Stitch then bundle – Wendi Trulson

No one is too old or young to learn a new skill. That’s why south-east Queensland textile artist Wendi Trulson believes everyone can learn to create their own garments by just giving it a go.

Wendi Trulson wears her eco-dye upcycled wool and cashmere swing top for The Slow Clothing Project

Wendi Trulson wears her eco-dye upcycled wool and cashmere swing top for The Slow Clothing Project

Wendi’s passion is bundle (eco print) dyeing because of its sustainable and earth-friendly.  It makes one think not only of the material waste but the chemical destruction that poisons the waterways of the world.

Her interest in sewing started young and she remembers hand sewing samplers in Grade 2. “I was making my own clothes by age 12 and continued with this endeavour right through till my late 20s when travel and other things took over my life. I am back to that place/space again and, with pride, love to sew new clothes from old or repurpose otherwise discarded material,” Wendi said.

“I am keen on sewing by hand because I find it very mediative and soothing. Mending is back on the agenda and I find myself having fun with visible mending. Bigger home wares appeal to me too – cushion covers, table runners all fashioned from repurposed fabric. My own wardrobe is coloured to a high percentage by nature, some made by me and some repurposed clothing. For me, it is not only the waste of fabric but the use of chemical colour when nature can be used.”

For The Slow Clothing Project, Wendy created swing top which came about because a friend found a wool / cashmere baby blanket at an op shop.

makings “The design of the top evolved because I had to add more yardage to the blanket to make a piece big enough for the pattern – so more baby blanket and some wool from a jumper that had already been deconstructed was pieced together. The placement took a while but once I was happy the sewing of seams the hand stitching of the edges were done. Then the fun bit – bundling up with my beloved Eucalyptus leaves, to colour and imprint on to the material to transform an otherwise odd concoction of material.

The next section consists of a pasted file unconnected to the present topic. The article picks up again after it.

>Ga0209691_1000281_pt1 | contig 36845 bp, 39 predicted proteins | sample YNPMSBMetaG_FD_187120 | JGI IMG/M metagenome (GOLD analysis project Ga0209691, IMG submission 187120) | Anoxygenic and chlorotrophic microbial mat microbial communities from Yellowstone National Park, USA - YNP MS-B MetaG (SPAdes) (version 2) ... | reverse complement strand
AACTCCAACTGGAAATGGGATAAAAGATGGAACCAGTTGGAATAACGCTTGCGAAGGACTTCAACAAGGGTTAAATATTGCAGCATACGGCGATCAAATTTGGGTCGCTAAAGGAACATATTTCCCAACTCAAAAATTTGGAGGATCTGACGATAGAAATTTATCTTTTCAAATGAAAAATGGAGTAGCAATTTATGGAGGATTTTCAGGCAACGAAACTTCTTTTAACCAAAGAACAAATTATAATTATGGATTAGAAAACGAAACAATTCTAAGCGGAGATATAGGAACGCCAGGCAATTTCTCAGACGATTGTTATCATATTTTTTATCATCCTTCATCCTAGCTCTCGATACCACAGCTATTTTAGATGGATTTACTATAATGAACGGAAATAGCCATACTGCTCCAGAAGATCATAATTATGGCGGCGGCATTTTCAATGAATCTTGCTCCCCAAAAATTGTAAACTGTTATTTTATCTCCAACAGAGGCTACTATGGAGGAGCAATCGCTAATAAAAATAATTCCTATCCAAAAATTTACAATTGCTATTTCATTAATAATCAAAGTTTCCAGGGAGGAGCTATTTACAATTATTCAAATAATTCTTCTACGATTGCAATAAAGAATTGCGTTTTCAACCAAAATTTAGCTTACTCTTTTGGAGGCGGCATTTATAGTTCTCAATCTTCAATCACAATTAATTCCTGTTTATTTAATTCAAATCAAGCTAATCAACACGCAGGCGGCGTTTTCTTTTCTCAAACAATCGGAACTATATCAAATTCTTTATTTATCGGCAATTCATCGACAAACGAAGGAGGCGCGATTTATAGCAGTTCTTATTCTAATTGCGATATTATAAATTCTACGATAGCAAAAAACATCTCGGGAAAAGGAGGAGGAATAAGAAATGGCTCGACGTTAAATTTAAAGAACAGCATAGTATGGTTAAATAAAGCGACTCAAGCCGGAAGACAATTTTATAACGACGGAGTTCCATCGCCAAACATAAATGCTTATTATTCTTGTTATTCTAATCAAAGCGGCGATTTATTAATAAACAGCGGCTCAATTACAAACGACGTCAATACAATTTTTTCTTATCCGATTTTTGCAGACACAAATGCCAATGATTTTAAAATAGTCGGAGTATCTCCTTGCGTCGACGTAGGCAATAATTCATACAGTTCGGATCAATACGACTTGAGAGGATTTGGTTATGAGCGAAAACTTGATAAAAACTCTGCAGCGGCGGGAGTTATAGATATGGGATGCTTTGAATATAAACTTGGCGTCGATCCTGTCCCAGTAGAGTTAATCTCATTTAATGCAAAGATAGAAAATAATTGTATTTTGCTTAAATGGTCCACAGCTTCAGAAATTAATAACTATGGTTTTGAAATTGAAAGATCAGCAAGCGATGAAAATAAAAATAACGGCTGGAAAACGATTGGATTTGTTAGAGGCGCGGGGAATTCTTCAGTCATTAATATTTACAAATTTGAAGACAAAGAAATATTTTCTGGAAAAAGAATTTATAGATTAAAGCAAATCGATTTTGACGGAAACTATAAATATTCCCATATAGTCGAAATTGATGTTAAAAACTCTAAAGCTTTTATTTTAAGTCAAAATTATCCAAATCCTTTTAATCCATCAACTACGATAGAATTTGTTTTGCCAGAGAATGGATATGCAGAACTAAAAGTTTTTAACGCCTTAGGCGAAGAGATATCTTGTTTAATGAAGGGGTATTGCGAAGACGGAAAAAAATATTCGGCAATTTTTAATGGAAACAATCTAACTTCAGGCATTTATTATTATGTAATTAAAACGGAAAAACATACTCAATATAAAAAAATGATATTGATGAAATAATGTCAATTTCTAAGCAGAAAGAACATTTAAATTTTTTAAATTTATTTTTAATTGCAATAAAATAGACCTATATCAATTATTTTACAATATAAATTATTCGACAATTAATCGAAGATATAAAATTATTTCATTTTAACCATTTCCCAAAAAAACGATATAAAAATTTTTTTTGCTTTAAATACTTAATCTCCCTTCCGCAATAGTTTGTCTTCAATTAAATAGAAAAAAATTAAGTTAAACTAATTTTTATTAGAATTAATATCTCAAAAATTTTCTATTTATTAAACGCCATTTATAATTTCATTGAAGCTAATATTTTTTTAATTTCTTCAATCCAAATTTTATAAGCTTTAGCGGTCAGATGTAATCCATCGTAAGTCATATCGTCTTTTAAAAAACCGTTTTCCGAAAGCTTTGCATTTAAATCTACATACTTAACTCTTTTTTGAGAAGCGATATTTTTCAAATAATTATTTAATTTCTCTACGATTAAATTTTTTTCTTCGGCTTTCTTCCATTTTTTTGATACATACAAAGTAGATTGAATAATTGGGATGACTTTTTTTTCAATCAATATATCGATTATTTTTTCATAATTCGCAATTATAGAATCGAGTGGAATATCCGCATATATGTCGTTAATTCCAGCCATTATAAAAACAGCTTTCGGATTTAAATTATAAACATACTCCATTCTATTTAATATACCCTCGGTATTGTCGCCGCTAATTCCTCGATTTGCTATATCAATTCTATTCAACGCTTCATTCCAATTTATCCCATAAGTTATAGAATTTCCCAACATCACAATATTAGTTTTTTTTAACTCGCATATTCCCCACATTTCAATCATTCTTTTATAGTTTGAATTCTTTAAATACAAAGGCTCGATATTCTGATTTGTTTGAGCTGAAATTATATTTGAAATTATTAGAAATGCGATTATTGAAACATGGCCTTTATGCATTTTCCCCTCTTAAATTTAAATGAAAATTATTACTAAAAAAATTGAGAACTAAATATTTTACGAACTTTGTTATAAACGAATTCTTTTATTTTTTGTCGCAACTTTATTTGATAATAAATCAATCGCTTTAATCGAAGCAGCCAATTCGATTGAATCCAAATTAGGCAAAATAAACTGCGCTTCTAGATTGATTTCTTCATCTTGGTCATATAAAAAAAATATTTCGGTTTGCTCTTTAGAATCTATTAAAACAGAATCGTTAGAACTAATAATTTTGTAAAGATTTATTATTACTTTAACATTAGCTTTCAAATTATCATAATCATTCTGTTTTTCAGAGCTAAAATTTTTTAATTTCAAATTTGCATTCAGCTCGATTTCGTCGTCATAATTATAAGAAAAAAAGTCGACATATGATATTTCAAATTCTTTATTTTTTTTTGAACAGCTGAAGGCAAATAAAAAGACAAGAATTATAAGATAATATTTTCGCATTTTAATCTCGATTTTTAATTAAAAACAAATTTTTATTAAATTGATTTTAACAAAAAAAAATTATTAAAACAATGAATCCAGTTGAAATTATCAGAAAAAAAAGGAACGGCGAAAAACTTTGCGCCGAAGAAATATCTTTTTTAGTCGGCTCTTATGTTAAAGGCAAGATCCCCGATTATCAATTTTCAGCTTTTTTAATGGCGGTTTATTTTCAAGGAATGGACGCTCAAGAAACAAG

In considering a response to the culture of consumerism and fast fashion, Wendi says “Lock up your daughters comes to mind. Can we teach the kids to think about where their clothes come from, buy one good quality not 10 cheap and nasty? It is our disposable world that is at fault. Nothing gets fixed any more, we just buy a new one. The whole world needs a lesson, in repurpose, refashion, mend and fix. “

The concept of slow permeates Wendi’s life. Slow colour – she has jars of thread, wool and cloth brewing some stay bundled like that for a year or so before coming to life. Slow is also having snippets of eco-dyed cloth, paper and thread that with time evolve into art work for the wall.

Thinking about how handmade skills can contribute to sustainability, resilience and wellbeing in today’s society, Wendi believes teaching useful skills from a young age. “I am lucky that not only my mother, aunts and grandmother were all makers. I am a maker and that is being handed down to my daughter and son. It is the coming generations that need to be taught the almost lost skills of sewing/mending, soldering/welding and gardening.”

Read more about Wendi’s philosophy via Instagram @ecowott or her blog

One Thought on “Stitch then bundle – Wendi Trulson

  1. Denise Traynor on September 4, 2016 at 9:01 pm said:

    Just beautiful, Wendi. I’m taking my first eco dyeing class this week. Hopefully we’ll meet when all of us Slow Clothing makers get together.

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